But VirtualPBX.com takes it a step further by going beyond the basic features of an audio conference:
- Each extension in your system can host their own conference call
- You can password protect the conference with a self-specified PIN
- It’s easy to monitor conference activity using our web console, seeing who’s hosting and the caller ID of the participants
- Full conferencing logs are available, summarizing call times and duration
If you’re looking for audio conferencing AND a hosted PBX, your quest is now complete. VirtualPBX.com delivers both, complete with quality and reliability.
The Unsung Hero – Part 2 – The Origins Of Your Hosted PBX
July 6th, 2009
In this second part of our multi-part series on the importance of your phone system, we take a look back at history and see how it’s evolved to become an important cog in your business machine.
To fully appreciate how and why a hosted, virtual, or IP PBX provides benefits to your business we need to take a little trip back in time to the days of the switchboard. You’ve probably seen old pictures, movies or cartoons depicting a group of operators hurriedly connecting calls by manually swapping wires from one place to the next as calls arrive. Back then, switchboard rooms might be filled, floor-to-ceiling, with the equipment required to patch every call while “runners” were hired to climb the ladders that were attached to those switchboards, simply to connect calls. The equipment was incredibly monolithic; the process was very labor-intensive; and there was no chance a small business owner could conceive of having their own switchboard. It’s hard to even believe that we actually managed to communicate that way.
As time passed, advances in basic telephony, switching enhancements, improvements in signaling, the advent of the PBX (private branch exchange), and the eventual intersection of computing technologies contributed to the rapid disappearance of manual switchboards during the latter half of the 20th century. Phone systems became smaller and more automated, required less space to install, less people to make them run, and provided much more functionality at the touch of a button. One or two operators could do the job of what had taken dozens just decades before. By the late 20th century, a well-heeled entrepreneur could conceivably purchase and install a PBX with the aid of a consultant and such a PBX system could, quite literally, fit inside of a closet.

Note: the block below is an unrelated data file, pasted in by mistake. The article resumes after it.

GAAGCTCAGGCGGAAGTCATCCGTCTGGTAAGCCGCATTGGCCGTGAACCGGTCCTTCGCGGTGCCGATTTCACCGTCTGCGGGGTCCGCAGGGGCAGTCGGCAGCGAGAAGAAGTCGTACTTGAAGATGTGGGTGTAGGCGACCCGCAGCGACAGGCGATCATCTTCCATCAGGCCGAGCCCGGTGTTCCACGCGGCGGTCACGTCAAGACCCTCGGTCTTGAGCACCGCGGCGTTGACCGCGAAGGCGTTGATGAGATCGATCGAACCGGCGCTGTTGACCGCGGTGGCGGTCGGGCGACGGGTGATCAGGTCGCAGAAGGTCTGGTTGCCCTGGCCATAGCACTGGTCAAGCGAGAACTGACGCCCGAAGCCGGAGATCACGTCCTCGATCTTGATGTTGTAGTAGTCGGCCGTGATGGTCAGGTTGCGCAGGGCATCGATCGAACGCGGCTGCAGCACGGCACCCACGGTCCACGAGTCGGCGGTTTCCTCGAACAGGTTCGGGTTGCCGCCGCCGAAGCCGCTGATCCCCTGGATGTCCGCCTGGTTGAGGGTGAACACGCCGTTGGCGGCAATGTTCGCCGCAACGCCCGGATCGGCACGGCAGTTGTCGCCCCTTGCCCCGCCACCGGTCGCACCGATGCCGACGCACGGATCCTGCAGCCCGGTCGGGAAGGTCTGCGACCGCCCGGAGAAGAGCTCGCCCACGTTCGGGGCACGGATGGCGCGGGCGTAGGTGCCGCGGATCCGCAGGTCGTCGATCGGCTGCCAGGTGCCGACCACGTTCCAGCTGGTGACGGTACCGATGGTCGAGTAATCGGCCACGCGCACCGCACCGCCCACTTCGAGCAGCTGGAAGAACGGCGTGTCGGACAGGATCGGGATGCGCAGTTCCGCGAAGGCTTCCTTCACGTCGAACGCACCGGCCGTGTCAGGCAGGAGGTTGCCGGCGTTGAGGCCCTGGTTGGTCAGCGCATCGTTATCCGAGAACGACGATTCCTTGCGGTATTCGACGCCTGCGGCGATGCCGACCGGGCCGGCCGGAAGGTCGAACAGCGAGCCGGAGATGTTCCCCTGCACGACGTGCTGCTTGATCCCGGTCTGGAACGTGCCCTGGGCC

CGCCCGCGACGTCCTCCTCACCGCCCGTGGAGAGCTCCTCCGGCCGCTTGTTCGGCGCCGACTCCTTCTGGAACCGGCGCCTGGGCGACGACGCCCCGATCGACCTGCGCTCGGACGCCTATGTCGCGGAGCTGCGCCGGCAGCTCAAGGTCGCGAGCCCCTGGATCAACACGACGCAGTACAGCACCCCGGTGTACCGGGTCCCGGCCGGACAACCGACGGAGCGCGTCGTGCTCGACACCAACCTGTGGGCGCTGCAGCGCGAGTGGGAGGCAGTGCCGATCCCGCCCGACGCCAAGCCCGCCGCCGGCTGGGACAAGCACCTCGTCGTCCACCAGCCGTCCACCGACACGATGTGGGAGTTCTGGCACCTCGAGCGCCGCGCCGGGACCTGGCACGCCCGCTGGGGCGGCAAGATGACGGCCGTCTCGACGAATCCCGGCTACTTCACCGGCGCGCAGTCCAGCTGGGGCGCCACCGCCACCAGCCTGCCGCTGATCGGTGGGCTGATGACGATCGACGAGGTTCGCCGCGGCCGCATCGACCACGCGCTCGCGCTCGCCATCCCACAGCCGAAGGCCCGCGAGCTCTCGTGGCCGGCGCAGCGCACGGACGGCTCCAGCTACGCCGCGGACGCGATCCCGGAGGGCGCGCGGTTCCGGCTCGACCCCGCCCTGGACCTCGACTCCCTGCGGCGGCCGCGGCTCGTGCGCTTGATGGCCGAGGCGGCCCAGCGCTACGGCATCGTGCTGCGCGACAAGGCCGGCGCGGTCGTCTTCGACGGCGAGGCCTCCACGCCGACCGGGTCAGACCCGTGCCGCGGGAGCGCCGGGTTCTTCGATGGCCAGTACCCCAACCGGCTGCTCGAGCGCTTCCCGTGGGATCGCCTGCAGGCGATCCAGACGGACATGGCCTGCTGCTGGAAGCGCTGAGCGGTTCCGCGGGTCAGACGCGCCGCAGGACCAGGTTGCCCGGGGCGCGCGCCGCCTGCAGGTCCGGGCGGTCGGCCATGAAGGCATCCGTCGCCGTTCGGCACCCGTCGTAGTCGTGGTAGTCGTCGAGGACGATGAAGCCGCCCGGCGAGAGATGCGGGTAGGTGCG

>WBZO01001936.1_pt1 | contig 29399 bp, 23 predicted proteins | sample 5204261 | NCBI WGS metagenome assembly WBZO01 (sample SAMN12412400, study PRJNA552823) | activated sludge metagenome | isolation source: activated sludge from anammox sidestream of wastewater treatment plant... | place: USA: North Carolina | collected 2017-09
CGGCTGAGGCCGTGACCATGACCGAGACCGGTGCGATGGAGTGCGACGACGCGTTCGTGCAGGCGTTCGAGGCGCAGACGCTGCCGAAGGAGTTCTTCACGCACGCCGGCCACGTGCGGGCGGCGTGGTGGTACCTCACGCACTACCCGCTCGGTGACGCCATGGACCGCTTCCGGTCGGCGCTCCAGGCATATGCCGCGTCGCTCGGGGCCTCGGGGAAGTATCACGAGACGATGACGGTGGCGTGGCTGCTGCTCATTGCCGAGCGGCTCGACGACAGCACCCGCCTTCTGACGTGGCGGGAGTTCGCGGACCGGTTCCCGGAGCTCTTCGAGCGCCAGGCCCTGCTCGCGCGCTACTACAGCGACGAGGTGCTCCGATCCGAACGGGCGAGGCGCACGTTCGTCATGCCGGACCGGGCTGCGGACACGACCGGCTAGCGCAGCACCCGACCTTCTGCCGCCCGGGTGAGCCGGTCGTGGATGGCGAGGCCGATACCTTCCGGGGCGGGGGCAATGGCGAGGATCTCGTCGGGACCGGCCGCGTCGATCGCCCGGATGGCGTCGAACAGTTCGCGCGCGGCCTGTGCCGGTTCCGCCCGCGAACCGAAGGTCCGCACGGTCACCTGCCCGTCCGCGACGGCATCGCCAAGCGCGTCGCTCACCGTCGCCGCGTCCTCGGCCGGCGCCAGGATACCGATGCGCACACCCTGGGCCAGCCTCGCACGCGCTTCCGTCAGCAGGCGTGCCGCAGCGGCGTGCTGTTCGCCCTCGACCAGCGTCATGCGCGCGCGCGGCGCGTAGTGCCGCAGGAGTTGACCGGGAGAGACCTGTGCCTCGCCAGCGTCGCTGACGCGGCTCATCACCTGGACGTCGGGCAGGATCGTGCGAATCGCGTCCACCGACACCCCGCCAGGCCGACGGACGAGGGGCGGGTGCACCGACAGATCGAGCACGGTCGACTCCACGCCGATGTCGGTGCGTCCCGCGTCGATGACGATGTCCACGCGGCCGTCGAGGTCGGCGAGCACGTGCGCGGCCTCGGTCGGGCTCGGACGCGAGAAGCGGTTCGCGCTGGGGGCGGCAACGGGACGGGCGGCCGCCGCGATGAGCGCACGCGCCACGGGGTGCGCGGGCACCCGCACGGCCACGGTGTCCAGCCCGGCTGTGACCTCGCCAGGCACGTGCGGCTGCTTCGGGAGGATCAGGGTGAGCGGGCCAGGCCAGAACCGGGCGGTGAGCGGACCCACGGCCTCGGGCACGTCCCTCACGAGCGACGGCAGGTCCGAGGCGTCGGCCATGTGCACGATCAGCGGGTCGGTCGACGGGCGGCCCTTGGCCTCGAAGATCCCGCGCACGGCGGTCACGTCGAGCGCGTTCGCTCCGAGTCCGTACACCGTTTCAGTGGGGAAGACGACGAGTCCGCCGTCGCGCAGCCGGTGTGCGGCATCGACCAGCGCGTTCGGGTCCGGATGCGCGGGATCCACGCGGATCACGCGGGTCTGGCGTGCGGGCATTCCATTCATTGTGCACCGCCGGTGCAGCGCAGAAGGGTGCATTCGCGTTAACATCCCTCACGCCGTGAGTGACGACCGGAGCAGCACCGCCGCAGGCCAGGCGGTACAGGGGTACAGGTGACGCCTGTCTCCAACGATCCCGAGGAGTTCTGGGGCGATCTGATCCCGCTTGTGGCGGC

For the small business owner, unfortunately, the overhead cost of a phone system living in a telecommunications “closet” still presented a huge cost concern. Adding together the price of the PBX hardware, switching systems, phone lines, configuration and ongoing maintenance costs, as well as the dedicated phone hardware made such a purchase cost-prohibitive. The risks involved with maintaining the hardware on-site also might cause a business owner some nightmares. What happens if there’s a power failure or a major catastrophe? What if the business needed to move? What if local construction “accidentally” cuts the incoming lines? Enter the Internet Age.
With computing and mass storage centralized to data centers and even larger dedicated “closets” where power, environmental conditions, and even backup could by maintained by third parties, the ability to take the traditional PBX “out of the closet”, so to speak, became a plainly obvious endeavor. If websites and other business-critical applications could be “hosted” outside the walls of corporate headquarters, so could a phone system. And if a phone system can be hosted, then everyone (including the burgeoning ranks of micro and home-based businesses) could leverage the cost advantages and power of a…wait for it…hosted pbx. Virtual PBX was the first to deliver such as system in 1998 and we coined the term ‘virtual pbx‘ to more adequately describe the technology. You’ll also find such systems under the moniker of ‘hosted phone system’, ‘hosted IP pbx’ (we’ll be exploring that one in the future), and most recently,’ VoIP pbx’. These days many of the terms are used interchangeably to describe a phone system that incorporate the following functionality:
- Have an auto-attendant that acts as a virtual operator or virtual receptionist – Every caller is greeted with a message and options that are unique to the business.
- Employees have an extension and every extension has voicemail – Just like an enterprise PBX.
- Forward calls to any phone number – Standard PBXs lock employees down to the phone at their desk. With a hosted pbx, the employee defines what phone is used and multiple numbers can be stored.
- Have the ability to handle multiple phone numbers – Toll-free numbers for a national presence; local numbers for your local presence.
- Send any phone number to almost any part of the hosted pbx.
- Be able to take the entire Caller ID or portions of the Caller ID and automatically route calls as they arrive.
- Be able to route calls based on caller input.
- Follow-me calling – A hosted PBX can call each phone number that an employee stores allowing them to take calls wherever they are; this function is also readily enabled or disabled.
- Provide information about each call including the ability to screen – Also known in the industry as call whisper.
- Be able to transfer calls – An obvious and critical function.